Bitcoin is worth more than $1 trillion alone after its price more than doubled in 2021.
El Salvador may become the first country to make Bitcoin legal tender after President Nayib Bukele announced he would soon propose a bill that could transform the remittance-dependent economy.
The move would make the Central American nation the first in the world to formally accept cryptocurrency as legal money and would “allow the financial inclusion of thousands of people who are outside the legal economy”, Bukele said on Saturday.
“Next week, I will send to Congress a bill that makes Bitcoin legal money,” he said during a video message to the Bitcoin 2021 conference in Miami.
He said the bill aims to create jobs in a country where “70 percent of the population does not have a bank account and works in the informal economy”.
— Nayib Bukele 🇸🇻 (@nayibbukele) June 5, 2021
The government is yet to give details of the bill, which will require approval from a parliament dominated by the president’s allies.
Remittances from Salvadorans working overseas represent a major chunk of the economy – equivalent to roughly 22 percent of gross domestic product (GDP).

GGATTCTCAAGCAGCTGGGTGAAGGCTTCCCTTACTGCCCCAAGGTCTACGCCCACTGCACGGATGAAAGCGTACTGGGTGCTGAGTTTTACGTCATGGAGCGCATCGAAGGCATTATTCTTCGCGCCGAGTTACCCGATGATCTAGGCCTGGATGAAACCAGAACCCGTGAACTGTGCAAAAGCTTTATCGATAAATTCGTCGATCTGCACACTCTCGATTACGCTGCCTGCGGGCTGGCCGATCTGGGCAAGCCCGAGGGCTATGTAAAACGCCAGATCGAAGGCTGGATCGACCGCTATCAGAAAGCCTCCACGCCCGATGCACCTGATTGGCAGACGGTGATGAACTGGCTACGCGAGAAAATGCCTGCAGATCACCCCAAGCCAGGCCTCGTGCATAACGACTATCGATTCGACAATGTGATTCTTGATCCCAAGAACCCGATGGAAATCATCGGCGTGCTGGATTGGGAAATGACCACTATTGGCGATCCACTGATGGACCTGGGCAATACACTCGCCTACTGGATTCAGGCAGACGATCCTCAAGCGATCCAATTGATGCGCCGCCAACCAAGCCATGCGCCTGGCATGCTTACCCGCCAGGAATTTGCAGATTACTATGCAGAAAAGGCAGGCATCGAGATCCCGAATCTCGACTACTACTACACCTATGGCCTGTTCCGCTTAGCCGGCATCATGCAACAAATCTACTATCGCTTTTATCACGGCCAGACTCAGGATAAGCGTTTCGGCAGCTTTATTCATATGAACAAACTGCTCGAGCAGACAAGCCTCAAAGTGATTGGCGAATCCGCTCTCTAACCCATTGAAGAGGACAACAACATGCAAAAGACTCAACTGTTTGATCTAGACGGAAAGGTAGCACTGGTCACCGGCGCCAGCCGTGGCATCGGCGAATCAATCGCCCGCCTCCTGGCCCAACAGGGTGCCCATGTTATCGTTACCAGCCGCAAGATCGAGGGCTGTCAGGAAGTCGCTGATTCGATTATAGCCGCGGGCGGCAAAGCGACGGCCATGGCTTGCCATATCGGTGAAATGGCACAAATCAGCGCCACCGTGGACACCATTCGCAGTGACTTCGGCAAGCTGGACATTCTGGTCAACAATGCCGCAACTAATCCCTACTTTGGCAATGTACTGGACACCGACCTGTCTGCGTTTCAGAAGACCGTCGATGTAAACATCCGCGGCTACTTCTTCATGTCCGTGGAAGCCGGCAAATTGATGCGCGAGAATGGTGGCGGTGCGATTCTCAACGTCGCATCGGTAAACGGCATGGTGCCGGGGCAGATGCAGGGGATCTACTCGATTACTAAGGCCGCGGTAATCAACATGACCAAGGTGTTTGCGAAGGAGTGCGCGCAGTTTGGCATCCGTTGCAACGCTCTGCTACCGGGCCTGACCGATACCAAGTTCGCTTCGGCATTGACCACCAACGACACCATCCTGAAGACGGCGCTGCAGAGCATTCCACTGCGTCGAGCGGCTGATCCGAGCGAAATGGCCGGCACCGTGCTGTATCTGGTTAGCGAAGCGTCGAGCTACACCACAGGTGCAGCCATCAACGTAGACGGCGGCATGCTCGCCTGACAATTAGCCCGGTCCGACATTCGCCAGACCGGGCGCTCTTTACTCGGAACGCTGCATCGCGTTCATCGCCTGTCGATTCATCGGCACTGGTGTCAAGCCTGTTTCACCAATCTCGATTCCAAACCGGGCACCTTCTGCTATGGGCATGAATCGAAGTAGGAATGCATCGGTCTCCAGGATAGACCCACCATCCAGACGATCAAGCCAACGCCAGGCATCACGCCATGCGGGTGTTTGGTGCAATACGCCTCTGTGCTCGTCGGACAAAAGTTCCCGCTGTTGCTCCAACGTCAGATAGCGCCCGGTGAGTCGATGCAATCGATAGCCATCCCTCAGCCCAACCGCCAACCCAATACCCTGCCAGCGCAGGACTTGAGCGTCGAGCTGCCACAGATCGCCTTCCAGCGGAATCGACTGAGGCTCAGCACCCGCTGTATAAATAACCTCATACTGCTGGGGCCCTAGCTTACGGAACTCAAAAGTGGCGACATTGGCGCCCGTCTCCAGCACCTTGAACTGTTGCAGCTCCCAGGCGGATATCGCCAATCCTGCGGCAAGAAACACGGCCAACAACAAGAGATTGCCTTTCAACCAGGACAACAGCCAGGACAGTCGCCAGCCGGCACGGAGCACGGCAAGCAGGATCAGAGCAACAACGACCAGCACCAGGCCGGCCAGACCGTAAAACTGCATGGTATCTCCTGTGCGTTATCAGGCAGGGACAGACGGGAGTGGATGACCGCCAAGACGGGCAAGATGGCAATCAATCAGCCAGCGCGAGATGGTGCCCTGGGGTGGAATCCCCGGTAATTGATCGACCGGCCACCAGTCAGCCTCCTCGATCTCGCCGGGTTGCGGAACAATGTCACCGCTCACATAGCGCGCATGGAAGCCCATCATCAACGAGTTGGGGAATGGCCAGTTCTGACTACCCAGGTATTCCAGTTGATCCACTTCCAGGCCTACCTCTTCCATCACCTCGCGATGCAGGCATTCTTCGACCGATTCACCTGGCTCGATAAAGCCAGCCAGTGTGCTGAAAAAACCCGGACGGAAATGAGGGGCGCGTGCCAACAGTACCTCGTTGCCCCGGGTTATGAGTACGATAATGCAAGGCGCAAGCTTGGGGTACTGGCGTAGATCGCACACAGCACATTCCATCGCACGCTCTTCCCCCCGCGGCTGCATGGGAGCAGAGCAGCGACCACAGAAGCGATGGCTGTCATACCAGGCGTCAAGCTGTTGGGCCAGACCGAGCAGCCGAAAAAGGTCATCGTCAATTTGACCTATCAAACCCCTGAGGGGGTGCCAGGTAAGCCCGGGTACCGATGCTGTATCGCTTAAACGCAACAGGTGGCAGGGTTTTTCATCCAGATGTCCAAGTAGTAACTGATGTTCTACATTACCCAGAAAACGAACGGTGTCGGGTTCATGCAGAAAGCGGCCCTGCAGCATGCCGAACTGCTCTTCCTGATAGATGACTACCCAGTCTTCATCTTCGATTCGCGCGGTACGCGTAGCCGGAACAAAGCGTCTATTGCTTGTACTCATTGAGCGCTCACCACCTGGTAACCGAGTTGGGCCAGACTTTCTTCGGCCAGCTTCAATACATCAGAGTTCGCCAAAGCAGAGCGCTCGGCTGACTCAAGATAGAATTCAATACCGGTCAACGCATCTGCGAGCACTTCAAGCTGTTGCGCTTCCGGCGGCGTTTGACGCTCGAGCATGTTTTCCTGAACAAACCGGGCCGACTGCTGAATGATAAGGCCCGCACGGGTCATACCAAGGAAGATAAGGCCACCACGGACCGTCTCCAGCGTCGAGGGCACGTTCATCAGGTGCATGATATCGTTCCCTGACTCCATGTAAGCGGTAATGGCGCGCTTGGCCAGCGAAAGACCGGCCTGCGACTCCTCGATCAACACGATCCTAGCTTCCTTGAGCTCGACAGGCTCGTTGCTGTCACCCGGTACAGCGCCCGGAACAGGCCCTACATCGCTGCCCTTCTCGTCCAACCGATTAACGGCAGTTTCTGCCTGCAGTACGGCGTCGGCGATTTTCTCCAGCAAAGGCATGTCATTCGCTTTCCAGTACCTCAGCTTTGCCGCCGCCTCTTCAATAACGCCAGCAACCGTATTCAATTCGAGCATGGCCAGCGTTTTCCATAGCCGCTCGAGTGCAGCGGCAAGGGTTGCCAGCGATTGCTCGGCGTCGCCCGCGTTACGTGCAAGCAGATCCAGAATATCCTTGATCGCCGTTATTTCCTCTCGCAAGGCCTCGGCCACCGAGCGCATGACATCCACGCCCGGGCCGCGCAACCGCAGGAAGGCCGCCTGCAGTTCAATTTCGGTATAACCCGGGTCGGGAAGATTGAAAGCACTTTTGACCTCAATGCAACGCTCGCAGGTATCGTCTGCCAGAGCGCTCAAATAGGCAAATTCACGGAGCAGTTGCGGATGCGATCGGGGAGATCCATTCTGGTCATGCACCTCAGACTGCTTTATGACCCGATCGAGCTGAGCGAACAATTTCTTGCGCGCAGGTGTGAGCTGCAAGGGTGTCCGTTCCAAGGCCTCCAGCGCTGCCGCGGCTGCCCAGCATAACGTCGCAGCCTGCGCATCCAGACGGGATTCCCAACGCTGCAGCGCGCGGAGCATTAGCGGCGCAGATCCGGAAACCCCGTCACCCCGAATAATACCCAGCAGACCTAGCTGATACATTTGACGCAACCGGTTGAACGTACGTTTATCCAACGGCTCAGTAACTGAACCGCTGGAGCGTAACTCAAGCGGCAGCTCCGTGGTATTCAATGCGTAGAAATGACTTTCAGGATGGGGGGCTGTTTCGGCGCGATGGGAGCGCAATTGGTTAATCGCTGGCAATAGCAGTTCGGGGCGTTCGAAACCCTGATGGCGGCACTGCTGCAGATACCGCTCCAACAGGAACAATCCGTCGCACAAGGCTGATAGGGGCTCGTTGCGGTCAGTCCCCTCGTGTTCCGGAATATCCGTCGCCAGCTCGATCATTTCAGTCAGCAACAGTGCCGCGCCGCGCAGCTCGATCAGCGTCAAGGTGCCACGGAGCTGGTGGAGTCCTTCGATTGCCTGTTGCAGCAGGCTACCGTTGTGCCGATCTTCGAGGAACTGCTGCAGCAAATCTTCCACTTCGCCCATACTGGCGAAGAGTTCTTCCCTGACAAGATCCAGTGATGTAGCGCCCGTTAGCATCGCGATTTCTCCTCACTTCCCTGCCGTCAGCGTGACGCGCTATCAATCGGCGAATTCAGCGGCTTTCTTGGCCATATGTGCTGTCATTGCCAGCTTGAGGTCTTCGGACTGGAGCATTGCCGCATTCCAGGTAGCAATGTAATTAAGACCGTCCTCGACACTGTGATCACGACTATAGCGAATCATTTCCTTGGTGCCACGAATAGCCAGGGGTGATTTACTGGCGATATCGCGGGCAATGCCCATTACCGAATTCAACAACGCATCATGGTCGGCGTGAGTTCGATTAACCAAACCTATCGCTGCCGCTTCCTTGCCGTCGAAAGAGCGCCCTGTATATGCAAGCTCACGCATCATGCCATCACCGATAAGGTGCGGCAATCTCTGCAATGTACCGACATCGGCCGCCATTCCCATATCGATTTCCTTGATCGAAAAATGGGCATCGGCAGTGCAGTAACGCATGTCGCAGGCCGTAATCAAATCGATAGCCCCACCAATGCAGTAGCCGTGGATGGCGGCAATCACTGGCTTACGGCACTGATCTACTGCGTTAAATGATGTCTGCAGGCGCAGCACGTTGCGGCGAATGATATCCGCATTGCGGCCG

Last year, remittances to the country totalled $5.9bn, according to official reports.
Strike, a mobile payments app that launched in El Salvador in March, said in a statement that it welcomed the legislation and was working with the country to make using Bitcoin technology a success.
“This is the shot heard ’round the world for Bitcoin,” Strike founder and CEO Jack Mallers, who introduced Bukele’s video, was quoted as saying at the Miami conference.
“Adopting a natively digital currency as legal tender provides El Salvador the most secure, efficient and globally integrated open payments network in the world,” Mallers said.
The cryptocurrency market grew to more than $2.5 trillion in mid-May 2020, according to the CoinMarketCap page, driven by interest from increasingly serious investors from Wall Street to Silicon Valley.
But the volatility of Bitcoin – currently priced at $36,127 – and its murky legal status has raised questions about whether it could ever replace fiat currency in day-to-day transactions.